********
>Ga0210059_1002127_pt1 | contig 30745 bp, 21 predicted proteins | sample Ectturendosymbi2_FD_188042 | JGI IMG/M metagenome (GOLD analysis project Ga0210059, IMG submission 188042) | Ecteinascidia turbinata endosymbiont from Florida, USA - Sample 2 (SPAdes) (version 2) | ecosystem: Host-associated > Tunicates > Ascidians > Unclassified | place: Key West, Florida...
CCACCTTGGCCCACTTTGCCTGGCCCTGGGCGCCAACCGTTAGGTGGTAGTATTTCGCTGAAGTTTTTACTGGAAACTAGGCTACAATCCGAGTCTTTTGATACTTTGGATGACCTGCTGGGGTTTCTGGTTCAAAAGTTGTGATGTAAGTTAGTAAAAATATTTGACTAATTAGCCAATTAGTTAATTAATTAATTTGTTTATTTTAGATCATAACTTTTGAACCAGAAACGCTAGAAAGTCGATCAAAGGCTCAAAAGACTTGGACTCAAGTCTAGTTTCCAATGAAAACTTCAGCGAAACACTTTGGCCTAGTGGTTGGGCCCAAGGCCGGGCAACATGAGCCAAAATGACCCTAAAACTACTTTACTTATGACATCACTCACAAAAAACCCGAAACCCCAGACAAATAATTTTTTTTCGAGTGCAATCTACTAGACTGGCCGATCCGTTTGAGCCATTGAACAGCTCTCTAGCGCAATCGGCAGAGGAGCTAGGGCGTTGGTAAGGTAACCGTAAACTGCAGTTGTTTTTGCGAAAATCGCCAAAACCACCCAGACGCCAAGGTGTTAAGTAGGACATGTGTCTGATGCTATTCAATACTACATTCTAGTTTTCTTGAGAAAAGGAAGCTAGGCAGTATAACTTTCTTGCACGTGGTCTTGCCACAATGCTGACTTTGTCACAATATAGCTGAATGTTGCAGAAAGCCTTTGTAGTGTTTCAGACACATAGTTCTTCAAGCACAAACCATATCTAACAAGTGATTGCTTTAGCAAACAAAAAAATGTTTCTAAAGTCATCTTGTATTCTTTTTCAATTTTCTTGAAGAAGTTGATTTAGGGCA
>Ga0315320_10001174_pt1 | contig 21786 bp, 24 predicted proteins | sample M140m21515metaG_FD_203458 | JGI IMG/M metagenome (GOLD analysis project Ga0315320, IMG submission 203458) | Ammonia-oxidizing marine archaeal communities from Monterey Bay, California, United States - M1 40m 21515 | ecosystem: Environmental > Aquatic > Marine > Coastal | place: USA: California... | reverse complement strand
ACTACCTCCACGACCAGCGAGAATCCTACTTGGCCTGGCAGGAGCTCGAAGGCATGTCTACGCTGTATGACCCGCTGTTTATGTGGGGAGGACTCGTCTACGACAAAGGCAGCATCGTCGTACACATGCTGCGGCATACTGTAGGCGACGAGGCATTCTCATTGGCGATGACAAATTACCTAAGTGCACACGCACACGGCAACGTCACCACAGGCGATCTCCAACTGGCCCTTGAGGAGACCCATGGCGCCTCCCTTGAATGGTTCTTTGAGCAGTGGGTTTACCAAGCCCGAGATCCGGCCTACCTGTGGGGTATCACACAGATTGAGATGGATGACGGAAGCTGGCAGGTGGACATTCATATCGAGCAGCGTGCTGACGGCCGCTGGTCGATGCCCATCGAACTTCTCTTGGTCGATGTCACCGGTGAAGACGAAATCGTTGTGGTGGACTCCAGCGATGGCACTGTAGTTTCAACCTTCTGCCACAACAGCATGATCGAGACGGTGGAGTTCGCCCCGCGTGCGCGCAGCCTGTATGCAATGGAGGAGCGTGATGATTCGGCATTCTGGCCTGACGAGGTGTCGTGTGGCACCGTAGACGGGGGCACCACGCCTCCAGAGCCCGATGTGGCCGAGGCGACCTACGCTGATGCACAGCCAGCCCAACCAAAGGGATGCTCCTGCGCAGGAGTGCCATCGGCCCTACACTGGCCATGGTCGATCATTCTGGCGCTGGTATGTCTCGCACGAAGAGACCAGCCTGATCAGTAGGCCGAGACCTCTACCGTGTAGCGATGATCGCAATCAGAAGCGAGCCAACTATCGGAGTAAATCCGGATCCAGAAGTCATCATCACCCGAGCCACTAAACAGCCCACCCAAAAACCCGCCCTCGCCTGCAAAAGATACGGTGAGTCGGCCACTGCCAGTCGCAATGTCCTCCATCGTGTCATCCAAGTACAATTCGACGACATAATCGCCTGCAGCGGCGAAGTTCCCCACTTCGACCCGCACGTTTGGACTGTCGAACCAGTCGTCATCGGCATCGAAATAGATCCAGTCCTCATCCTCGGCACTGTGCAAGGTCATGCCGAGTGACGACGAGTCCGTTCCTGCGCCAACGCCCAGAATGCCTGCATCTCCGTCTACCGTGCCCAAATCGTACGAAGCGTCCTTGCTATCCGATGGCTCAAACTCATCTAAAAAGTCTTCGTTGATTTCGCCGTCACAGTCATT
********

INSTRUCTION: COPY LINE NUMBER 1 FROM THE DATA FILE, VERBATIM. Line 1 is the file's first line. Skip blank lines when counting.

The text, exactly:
>Ga0210059_1002127_pt1 | contig 30745 bp, 21 predicted proteins | sample Ectturendosymbi2_FD_188042 | JGI IMG/M metagenome (GOLD analysis project Ga0210059, IMG submission 188042) | Ecteinascidia turbinata endosymbiont from Florida, USA - Sample 2 (SPAdes) (version 2) | ecosystem: Host-associated > Tunicates > Ascidians > Unclassified | place: Key West, Florida...